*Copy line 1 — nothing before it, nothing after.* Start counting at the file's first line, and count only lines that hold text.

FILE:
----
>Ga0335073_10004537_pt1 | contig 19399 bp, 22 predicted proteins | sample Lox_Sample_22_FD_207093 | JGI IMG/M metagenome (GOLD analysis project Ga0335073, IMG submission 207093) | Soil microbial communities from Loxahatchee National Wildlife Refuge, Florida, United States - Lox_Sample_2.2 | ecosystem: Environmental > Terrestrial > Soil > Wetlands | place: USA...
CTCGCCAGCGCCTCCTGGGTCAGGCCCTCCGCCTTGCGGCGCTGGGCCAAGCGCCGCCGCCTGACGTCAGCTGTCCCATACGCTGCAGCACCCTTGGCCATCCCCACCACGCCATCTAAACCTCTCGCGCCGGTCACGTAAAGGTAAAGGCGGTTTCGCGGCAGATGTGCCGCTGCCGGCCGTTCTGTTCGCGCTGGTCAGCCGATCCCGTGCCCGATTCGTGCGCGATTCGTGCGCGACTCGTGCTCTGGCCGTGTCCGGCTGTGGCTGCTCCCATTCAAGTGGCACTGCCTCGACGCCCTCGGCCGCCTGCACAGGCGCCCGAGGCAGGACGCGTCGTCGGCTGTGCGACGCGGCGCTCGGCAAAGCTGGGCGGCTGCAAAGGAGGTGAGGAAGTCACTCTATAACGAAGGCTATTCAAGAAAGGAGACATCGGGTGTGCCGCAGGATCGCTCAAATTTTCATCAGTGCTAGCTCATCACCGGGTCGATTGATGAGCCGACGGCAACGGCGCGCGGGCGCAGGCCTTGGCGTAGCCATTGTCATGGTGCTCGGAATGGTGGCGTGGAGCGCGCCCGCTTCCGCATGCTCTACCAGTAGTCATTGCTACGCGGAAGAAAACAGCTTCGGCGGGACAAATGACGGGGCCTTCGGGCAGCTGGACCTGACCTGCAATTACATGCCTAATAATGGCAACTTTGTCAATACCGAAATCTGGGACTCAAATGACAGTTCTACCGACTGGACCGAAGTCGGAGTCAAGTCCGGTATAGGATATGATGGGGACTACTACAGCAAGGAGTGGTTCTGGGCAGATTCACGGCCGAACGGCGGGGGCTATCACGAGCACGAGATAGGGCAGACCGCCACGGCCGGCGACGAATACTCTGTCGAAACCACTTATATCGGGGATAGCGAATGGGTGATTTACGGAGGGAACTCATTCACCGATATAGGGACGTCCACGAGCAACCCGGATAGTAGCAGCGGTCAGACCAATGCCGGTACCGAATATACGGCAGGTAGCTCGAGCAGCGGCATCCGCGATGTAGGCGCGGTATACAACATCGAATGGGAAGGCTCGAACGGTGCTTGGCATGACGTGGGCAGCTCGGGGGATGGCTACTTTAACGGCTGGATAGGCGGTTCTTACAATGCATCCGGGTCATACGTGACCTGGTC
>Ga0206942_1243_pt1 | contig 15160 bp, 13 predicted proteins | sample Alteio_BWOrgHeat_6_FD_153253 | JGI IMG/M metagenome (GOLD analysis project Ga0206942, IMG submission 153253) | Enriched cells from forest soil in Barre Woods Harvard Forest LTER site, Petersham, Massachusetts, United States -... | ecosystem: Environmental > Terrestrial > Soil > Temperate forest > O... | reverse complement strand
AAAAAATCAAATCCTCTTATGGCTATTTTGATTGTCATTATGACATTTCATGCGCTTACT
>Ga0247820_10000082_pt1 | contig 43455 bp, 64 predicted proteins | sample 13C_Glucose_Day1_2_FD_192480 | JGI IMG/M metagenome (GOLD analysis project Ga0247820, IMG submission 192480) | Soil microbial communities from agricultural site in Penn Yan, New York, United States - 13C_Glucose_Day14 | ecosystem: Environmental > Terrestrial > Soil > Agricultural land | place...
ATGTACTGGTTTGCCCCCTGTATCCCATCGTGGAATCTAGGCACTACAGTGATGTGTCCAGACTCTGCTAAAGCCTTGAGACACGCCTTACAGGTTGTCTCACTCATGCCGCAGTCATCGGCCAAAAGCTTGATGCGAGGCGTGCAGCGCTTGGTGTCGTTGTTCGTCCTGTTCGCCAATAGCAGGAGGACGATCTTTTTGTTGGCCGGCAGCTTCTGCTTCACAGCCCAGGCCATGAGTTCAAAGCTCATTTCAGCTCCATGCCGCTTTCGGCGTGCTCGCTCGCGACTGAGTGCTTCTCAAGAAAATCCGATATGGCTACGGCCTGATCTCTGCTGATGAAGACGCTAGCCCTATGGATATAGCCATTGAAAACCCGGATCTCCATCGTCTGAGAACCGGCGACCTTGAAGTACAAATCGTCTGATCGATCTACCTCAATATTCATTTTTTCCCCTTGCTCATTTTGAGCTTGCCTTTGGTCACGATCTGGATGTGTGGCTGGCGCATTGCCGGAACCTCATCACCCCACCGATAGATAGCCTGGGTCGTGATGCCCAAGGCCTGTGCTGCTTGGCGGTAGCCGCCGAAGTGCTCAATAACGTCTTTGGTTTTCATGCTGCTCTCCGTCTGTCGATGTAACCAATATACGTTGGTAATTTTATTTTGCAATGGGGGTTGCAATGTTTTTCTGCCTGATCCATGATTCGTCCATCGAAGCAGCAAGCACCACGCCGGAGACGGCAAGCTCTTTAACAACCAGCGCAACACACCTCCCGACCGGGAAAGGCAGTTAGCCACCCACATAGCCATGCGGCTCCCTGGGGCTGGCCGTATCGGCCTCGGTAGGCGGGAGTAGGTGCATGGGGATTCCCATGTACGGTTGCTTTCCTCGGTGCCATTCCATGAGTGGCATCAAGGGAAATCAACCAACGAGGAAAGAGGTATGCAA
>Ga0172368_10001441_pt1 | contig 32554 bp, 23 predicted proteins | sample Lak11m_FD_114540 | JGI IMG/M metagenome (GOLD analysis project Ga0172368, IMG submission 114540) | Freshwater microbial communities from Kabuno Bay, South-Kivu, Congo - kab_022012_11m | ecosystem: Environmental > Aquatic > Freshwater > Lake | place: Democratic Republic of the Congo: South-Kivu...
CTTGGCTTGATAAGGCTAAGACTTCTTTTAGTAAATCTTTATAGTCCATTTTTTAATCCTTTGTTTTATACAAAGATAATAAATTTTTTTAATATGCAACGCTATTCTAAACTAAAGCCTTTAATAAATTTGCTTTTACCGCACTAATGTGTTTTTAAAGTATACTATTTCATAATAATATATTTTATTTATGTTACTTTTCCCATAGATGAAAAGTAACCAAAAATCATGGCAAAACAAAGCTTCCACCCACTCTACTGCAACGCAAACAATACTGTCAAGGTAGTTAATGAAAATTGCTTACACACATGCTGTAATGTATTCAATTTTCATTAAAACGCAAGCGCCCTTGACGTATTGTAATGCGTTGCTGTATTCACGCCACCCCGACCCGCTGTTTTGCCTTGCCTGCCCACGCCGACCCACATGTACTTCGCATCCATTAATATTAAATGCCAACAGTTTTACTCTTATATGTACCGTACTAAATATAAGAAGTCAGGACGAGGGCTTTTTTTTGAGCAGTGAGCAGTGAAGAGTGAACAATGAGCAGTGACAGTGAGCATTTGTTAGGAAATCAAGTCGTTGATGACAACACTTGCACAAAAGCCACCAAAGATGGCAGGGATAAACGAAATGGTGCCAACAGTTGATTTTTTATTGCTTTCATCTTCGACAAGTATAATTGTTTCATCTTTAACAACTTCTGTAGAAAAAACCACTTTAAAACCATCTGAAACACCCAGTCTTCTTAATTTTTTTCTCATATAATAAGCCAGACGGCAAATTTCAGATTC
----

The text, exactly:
>Ga0335073_10004537_pt1 | contig 19399 bp, 22 predicted proteins | sample Lox_Sample_22_FD_207093 | JGI IMG/M metagenome (GOLD analysis project Ga0335073, IMG submission 207093) | Soil microbial communities from Loxahatchee National Wildlife Refuge, Florida, United States - Lox_Sample_2.2 | ecosystem: Environmental > Terrestrial > Soil > Wetlands | place: USA...